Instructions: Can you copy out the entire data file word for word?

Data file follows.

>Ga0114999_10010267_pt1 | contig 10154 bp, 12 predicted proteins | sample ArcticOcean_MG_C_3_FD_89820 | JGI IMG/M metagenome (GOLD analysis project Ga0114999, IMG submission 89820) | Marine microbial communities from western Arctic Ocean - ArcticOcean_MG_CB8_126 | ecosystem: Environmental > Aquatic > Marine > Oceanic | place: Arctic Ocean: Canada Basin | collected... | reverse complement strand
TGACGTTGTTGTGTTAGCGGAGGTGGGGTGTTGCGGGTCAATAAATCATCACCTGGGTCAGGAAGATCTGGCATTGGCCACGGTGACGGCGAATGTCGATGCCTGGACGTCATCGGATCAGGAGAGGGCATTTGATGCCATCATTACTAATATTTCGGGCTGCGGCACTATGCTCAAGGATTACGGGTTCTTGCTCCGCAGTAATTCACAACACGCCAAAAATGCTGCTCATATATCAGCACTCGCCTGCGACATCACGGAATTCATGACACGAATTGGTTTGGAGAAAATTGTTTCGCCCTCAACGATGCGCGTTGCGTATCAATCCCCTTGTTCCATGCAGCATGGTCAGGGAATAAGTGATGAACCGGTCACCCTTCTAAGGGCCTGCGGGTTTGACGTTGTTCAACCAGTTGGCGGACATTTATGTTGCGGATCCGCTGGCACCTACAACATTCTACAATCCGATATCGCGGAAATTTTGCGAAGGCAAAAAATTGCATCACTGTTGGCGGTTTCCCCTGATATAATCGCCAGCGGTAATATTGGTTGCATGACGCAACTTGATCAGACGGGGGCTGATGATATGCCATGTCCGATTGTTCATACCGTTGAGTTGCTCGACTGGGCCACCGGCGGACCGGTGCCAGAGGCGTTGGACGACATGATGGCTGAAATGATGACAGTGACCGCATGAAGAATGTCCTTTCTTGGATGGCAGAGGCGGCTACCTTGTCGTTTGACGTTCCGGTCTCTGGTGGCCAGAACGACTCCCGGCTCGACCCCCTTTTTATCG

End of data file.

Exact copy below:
>Ga0114999_10010267_pt1 | contig 10154 bp, 12 predicted proteins | sample ArcticOcean_MG_C_3_FD_89820 | JGI IMG/M metagenome (GOLD analysis project Ga0114999, IMG submission 89820) | Marine microbial communities from western Arctic Ocean - ArcticOcean_MG_CB8_126 | ecosystem: Environmental > Aquatic > Marine > Oceanic | place: Arctic Ocean: Canada Basin | collected... | reverse complement strand
TGACGTTGTTGTGTTAGCGGAGGTGGGGTGTTGCGGGTCAATAAATCATCACCTGGGTCAGGAAGATCTGGCATTGGCCACGGTGACGGCGAATGTCGATGCCTGGACGTCATCGGATCAGGAGAGGGCATTTGATGCCATCATTACTAATATTTCGGGCTGCGGCACTATGCTCAAGGATTACGGGTTCTTGCTCCGCAGTAATTCACAACACGCCAAAAATGCTGCTCATATATCAGCACTCGCCTGCGACATCACGGAATTCATGACACGAATTGGTTTGGAGAAAATTGTTTCGCCCTCAACGATGCGCGTTGCGTATCAATCCCCTTGTTCCATGCAGCATGGTCAGGGAATAAGTGATGAACCGGTCACCCTTCTAAGGGCCTGCGGGTTTGACGTTGTTCAACCAGTTGGCGGACATTTATGTTGCGGATCCGCTGGCACCTACAACATTCTACAATCCGATATCGCGGAAATTTTGCGAAGGCAAAAAATTGCATCACTGTTGGCGGTTTCCCCTGATATAATCGCCAGCGGTAATATTGGTTGCATGACGCAACTTGATCAGACGGGGGCTGATGATATGCCATGTCCGATTGTTCATACCGTTGAGTTGCTCGACTGGGCCACCGGCGGACCGGTGCCAGAGGCGTTGGACGACATGATGGCTGAAATGATGACAGTGACCGCATGAAGAATGTCCTTTCTTGGATGGCAGAGGCGGCTACCTTGTCGTTTGACGTTCCGGTCTCTGGTGGCCAGAACGACTCCCGGCTCGACCCCCTTTTTATCG